Introduction Top


The climacteric and menopause are defined as a biological phase which comprises the transition between reproductive and nonreproductive periods. Menopause is the last menstrual cycle, recognized after 12 months of its occurrence.[1]

The association between the loss of ovarian function and the increase of coronary risk is well established. Women develop cardiovascular diseases (CVDs) approximately 10 years later than men.[1] In the age range of 45–64 years, 10% of women have some form of CVD, while after 65 years, this proportion is 25%.[2]

The risk factors for CVD may be nonmodifiable (age, sex, and family history) and modifiable (sedentary lifestyle, smoking, hypertension, diabetes mellitus [DM], total cholesterol [TC], lipoprotein [Lp]) of high- and low-intensity [high-density Lp-cholesterol (HDL-c)/low-density Lp-cholesterol (LDL-c)]), triglycerides (TG), (Lp [a]), and metabolic disorders (obesity, especially abdominal, dyslipidemia, and metabolic syndrome [MS]).[3]

To estimate cardiovascular risk, the ideal would be to determine the total risk, which must be the parameter for the clinical and therapeutic-preventive decision.[4] Prediction scores were clinically developed to identify overall cardiovascular risk, as the Framingham risk score (FRS). The pharmacological and nonpharmacological conducts can be based on the risk factors present in the score.[5]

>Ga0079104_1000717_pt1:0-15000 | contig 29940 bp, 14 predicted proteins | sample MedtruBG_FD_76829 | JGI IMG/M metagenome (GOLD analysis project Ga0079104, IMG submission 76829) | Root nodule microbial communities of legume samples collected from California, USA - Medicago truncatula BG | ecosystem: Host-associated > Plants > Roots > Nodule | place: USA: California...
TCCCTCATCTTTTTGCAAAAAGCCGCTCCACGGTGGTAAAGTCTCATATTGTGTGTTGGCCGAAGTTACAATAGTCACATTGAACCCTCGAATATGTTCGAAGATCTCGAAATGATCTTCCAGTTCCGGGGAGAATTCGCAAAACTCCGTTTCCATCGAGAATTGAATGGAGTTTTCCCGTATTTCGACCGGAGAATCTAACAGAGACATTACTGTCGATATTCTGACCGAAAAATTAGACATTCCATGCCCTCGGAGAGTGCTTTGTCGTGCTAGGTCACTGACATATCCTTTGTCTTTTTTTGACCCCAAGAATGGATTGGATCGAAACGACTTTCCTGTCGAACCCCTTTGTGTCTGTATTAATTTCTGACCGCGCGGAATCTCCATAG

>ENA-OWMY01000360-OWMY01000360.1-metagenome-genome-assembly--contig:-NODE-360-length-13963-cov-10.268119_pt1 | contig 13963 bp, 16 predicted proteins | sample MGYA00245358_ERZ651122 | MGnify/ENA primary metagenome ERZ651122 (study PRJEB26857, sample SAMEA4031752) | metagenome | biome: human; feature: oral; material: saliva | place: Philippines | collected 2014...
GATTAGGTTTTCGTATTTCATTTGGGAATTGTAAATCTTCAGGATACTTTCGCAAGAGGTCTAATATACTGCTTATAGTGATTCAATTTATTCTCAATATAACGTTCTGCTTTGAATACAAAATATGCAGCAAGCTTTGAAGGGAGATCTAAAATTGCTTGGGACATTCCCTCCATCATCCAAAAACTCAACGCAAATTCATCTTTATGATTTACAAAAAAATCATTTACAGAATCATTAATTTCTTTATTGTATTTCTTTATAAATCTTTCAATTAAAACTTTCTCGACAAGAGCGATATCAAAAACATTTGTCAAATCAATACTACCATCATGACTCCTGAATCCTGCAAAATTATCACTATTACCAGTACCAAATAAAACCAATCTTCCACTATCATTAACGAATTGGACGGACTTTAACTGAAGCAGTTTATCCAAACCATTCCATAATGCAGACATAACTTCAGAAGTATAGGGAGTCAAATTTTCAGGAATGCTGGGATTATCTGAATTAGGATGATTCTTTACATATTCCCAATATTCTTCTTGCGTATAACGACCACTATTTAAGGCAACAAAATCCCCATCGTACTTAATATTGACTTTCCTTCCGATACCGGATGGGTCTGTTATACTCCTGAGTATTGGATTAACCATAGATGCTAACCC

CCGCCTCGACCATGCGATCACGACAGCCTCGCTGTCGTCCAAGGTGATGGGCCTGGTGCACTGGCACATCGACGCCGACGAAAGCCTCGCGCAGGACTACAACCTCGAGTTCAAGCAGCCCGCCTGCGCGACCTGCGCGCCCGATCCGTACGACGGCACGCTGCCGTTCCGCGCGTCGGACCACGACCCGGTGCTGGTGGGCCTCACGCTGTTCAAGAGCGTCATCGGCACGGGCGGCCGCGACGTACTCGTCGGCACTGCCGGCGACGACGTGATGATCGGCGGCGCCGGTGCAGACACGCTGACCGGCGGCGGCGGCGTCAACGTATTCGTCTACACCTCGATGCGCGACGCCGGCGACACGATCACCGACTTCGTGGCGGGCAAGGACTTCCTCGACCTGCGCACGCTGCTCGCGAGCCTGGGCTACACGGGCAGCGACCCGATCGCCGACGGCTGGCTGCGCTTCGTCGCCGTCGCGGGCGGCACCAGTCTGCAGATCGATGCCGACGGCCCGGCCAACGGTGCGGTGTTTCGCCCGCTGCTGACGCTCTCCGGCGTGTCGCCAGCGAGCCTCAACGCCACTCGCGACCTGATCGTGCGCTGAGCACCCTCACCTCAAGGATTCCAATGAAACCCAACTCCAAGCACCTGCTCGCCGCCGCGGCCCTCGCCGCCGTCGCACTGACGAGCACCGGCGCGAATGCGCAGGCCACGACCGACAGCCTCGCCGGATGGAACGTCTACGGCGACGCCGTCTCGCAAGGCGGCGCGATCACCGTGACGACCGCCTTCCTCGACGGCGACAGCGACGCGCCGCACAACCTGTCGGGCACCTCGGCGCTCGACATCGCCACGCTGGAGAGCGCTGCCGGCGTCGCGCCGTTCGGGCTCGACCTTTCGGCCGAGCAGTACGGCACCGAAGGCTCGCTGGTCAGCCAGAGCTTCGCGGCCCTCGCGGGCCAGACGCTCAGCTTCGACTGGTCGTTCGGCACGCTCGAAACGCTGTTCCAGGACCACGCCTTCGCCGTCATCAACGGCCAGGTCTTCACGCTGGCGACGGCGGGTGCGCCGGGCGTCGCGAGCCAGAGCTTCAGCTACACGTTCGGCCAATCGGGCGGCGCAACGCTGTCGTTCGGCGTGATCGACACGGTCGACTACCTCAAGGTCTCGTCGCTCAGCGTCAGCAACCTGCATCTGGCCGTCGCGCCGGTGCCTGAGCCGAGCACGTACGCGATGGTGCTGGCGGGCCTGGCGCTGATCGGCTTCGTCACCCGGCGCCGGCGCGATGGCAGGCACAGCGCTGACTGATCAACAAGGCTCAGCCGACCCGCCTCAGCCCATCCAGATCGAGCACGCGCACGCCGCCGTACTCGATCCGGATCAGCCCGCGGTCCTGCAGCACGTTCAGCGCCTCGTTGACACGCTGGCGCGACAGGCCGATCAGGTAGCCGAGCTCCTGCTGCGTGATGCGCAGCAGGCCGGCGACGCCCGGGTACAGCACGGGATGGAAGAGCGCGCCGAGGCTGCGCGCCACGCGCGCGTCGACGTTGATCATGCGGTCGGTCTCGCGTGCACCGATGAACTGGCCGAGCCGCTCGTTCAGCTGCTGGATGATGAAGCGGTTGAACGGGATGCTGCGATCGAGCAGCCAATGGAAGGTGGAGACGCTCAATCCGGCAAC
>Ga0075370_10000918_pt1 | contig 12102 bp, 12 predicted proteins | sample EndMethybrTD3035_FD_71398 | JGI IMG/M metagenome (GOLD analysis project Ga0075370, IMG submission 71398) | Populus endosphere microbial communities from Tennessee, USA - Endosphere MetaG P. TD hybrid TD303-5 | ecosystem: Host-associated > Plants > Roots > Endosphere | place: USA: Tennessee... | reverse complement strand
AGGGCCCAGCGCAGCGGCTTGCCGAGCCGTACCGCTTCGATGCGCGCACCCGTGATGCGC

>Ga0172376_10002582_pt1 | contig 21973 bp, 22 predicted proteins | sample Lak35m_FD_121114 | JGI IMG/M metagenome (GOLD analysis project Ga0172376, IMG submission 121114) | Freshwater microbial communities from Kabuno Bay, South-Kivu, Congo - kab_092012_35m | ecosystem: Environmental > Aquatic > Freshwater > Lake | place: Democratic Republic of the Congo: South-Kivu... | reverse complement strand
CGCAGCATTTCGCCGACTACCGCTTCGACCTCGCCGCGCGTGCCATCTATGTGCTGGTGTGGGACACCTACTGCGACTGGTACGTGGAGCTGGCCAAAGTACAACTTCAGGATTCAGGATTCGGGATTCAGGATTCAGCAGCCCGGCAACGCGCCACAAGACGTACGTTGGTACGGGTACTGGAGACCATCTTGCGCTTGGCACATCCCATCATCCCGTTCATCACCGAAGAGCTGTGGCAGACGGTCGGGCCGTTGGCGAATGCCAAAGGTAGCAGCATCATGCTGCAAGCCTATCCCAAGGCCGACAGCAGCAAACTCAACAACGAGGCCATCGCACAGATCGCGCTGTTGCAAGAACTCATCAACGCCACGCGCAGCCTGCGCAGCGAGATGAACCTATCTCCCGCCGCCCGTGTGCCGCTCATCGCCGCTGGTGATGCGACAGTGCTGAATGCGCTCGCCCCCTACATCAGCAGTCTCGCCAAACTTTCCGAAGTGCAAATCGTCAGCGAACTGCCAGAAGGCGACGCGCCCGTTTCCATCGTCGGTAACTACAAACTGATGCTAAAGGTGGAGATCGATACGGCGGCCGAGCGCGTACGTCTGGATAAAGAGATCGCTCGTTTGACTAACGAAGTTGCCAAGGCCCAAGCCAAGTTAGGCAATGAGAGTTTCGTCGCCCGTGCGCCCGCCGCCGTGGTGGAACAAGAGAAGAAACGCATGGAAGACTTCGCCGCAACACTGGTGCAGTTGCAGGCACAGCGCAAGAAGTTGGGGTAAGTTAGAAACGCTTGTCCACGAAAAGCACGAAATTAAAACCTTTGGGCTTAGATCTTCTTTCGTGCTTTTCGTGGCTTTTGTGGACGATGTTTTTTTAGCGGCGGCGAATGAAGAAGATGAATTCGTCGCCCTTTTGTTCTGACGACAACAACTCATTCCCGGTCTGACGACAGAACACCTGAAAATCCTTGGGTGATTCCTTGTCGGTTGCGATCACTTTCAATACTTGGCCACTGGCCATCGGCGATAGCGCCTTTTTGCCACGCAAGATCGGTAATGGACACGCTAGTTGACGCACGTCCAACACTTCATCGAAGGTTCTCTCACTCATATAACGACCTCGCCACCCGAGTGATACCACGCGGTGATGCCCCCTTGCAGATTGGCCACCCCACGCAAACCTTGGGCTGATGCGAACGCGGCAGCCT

The objective of this study is to compare the cardiovascular risk, per menopause phase (pre- or post-menopausal) in women from 40 to 65 years, in private practice of gynecology in Minas Gerais State, Brazil.


   Methods Top


A cross-sectional study was carried out in menopausal women, 40–65 years, from January 16th to January 17th in two private practices in Minas Gerais state, Brazil.

For the menopause phases, it was considered the menstrual pattern in the last year and the value of follicle-stimulation hormone (FSH) in women without uterus, being in premenopausal with menstrual cycles in the last year, and postmenopausal, when confirmed spontaneous amenorrhea for 12 months or more. In hysterectomized patients, it was considered the ones in menopause with FSH above 40 IU/ml.[6]

The sample size was calculated using a study as reference.[7] At 5% level of significance, minimum power of 80%, adopting as reference value of the prevalence of 56%, and a maximum error of 10%, 137 women were necessary.

The participants were invited to respond to a standardized questionnaire to assess the sociodemographic characteristics; menopause stages, cardiovascular risk factors: Blood pressure (BP), DM, body mass index (BMI), waist circumference (WC), smoking, alcohol, physical activity, diet, family history and history of CVD, and use of hormone therapy (HT). They were also requested laboratorial examinations (computed tomography [CT], HDL-c, LDL-c, TG, and glycemia).